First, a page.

This politic apply to any employee of the Group, consultants, or suppliers with direct relation and commercial interest or legitimate professional. The types of denunciations that can be brought are:

  • Actions related to suppliers. Breach of the procedures of market related to the selection of suppliers.
  • Undue appropriation and detour of resources. Fraudulent empowerment of goods property of the company for own use or with intention of enriching itself.
  • Countable aspects. Record of commercial and financial transactions on a  contradict form to the countable generally accepted practices.
  • Falsification of documents. To modify contracts, reports or documents for own benefit or with the aim to cause detriment to Abengoa.
  • Utilization of privileged information. Breaking or infraction of the legal procedure, relative to the stock markets. Utilization not authorized of the information of the company, of his clients or suppliers.
  • Others.

The aim of Abengoa in creating these channels has been to provide a specific means of communicating with management and the governing bodies, which may be used as a tool to inform them of any possible irregularity, non-compliance, unethical or illegal conduct or breach of the rules that govern the group.

For each complaint received, a specific work is performed by the internal audit team. Within the internal audit department, Abengoa has a specific unit dedicated to the investigation of complaints received through the various channels and the implementation of preventive nature works on fraud. Besides, in cases that involve highly technical matters, the company secures the assistance of independent experts, thus ensuring at all times that it has the sufficient means of conducting a thorough investigation and guaranteeing sufficient levels of objectivity when performing the work.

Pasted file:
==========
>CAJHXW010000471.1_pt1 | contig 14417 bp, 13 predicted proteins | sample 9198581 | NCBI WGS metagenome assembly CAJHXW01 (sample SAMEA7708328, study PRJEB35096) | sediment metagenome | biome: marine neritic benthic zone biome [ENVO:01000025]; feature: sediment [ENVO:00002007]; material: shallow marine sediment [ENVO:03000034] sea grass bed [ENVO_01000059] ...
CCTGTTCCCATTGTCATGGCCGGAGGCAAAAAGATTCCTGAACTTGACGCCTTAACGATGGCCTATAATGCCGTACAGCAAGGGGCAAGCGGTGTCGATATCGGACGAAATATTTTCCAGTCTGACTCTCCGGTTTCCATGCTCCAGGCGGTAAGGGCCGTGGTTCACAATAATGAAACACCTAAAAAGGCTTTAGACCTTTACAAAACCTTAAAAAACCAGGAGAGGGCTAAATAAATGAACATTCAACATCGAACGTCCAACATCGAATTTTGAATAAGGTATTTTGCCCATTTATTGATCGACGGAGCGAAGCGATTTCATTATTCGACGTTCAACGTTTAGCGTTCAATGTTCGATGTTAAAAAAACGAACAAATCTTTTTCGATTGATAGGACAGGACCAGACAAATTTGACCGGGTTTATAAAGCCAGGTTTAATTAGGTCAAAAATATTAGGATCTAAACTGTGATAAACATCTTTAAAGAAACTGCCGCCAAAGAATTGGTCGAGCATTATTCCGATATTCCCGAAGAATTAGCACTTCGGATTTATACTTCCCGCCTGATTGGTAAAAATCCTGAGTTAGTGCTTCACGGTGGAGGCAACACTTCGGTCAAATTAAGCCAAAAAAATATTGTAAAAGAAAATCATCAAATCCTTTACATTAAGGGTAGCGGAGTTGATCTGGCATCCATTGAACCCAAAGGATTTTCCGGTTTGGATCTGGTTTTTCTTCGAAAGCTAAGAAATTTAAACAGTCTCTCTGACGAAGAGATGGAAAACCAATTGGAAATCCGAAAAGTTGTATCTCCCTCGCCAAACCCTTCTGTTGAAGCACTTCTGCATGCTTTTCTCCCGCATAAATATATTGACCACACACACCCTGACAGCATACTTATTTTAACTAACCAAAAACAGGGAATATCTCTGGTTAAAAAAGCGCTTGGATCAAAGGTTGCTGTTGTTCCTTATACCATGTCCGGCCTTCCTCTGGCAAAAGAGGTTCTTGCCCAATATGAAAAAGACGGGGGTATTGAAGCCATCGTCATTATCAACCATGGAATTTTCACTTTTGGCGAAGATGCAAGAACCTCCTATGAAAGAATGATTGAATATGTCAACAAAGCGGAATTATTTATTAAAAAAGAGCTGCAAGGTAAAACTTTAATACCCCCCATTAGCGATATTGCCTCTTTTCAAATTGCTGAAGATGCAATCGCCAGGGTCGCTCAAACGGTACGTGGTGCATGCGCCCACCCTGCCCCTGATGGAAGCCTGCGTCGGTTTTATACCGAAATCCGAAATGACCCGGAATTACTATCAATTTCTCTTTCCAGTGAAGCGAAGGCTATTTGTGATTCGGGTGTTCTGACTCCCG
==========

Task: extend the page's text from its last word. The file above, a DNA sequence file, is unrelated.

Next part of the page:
Foreign Corrupt Practices Act (FCPA)

The honesty, integrity and sound judgment of employees, executives and directors is essential to the company’s reputation and success.

In pursuit of these principles, Abengoa adhered to the United Nations Global Compact in 2002. It upholds each of the ten principles enshrined in the initiative and works to integrate them fully into the strategy and policies governing the day-to-day running of the company. In relation to principle nº 10: “Businesses should work against corruption in all its forms, including extortion and bribery”, Abengoa has various procedures in place to prevent any kind of corruption within the company.

In the fight against extortion, fraud and bribery, Abengoa upholds the provisions of the US Foreign Corrupt Practices Act (FCPA).